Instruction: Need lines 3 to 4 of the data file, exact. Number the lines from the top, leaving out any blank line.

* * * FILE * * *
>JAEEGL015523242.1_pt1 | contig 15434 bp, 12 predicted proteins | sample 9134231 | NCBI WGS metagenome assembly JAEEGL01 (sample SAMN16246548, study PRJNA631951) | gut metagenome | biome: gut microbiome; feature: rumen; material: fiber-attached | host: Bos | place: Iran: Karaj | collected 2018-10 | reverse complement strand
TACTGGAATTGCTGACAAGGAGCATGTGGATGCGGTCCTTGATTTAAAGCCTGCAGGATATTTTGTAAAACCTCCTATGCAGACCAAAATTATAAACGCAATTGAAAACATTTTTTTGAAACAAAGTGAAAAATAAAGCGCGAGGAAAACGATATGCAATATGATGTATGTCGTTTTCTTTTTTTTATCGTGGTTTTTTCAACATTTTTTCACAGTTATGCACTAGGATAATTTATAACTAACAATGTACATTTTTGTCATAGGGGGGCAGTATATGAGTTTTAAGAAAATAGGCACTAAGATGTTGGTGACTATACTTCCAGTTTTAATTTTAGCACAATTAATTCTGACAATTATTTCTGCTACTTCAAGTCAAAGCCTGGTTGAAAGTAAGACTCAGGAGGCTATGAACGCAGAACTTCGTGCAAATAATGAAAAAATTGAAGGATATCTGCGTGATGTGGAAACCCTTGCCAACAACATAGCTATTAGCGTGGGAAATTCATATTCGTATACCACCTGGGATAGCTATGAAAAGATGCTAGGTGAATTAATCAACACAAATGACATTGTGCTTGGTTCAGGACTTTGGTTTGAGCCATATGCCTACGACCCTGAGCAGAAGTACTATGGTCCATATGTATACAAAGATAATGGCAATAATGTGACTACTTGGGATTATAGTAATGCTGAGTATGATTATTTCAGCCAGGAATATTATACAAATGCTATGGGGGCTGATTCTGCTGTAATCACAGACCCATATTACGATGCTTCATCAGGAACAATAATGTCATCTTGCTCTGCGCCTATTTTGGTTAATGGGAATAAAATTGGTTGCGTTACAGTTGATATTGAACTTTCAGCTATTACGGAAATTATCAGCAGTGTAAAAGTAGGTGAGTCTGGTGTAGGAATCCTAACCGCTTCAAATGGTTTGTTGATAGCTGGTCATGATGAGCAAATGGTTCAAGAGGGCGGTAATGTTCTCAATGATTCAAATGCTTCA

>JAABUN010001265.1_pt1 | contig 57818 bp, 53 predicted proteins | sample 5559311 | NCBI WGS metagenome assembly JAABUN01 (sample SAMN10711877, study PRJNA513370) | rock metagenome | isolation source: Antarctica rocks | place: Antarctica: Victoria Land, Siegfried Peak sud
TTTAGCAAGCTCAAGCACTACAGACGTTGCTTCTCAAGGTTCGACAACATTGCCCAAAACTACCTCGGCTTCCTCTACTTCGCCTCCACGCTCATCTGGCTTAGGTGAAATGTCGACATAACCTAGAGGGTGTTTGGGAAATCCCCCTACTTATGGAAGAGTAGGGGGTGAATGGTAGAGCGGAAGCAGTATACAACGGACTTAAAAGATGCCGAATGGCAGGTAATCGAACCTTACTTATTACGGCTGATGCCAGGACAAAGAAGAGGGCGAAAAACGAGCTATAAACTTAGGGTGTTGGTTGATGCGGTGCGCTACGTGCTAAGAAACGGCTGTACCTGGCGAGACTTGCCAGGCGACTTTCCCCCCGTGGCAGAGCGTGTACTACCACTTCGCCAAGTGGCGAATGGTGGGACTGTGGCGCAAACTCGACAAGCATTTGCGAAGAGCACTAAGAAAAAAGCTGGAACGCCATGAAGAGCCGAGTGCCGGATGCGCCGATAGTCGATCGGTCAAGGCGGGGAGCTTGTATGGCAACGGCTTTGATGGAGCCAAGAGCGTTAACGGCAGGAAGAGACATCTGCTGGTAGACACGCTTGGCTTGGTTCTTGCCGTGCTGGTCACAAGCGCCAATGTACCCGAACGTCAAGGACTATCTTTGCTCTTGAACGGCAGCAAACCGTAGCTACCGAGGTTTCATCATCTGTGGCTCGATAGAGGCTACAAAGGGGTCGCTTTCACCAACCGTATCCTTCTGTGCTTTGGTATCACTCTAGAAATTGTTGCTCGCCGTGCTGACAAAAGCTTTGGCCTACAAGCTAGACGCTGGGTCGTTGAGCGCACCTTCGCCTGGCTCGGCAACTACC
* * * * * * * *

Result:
>JAABUN010001265.1_pt1 | contig 57818 bp, 53 predicted proteins | sample 5559311 | NCBI WGS metagenome assembly JAABUN01 (sample SAMN10711877, study PRJNA513370) | rock metagenome | isolation source: Antarctica rocks | place: Antarctica: Victoria Land, Siegfried Peak sud
TTTAGCAAGCTCAAGCACTACAGACGTTGCTTCTCAAGGTTCGACAACATTGCCCAAAACTACCTCGGCTTCCTCTACTTCGCCTCCACGCTCATCTGGCTTAGGTGAAATGTCGACATAACCTAGAGGGTGTTTGGGAAATCCCCCTACTTATGGAAGAGTAGGGGGTGAATGGTAGAGCGGAAGCAGTATACAACGGACTTAAAAGATGCCGAATGGCAGGTAATCGAACCTTACTTATTACGGCTGATGCCAGGACAAAGAAGAGGGCGAAAAACGAGCTATAAACTTAGGGTGTTGGTTGATGCGGTGCGCTACGTGCTAAGAAACGGCTGTACCTGGCGAGACTTGCCAGGCGACTTTCCCCCCGTGGCAGAGCGTGTACTACCACTTCGCCAAGTGGCGAATGGTGGGACTGTGGCGCAAACTCGACAAGCATTTGCGAAGAGCACTAAGAAAAAAGCTGGAACGCCATGAAGAGCCGAGTGCCGGATGCGCCGATAGTCGATCGGTCAAGGCGGGGAGCTTGTATGGCAACGGCTTTGATGGAGCCAAGAGCGTTAACGGCAGGAAGAGACATCTGCTGGTAGACACGCTTGGCTTGGTTCTTGCCGTGCTGGTCACAAGCGCCAATGTACCCGAACGTCAAGGACTATCTTTGCTCTTGAACGGCAGCAAACCGTAGCTACCGAGGTTTCATCATCTGTGGCTCGATAGAGGCTACAAAGGGGTCGCTTTCACCAACCGTATCCTTCTGTGCTTTGGTATCACTCTAGAAATTGTTGCTCGCCGTGCTGACAAAAGCTTTGGCCTACAAGCTAGACGCTGGGTCGTTGAGCGCACCTTCGCCTGGCTCGGCAACTACC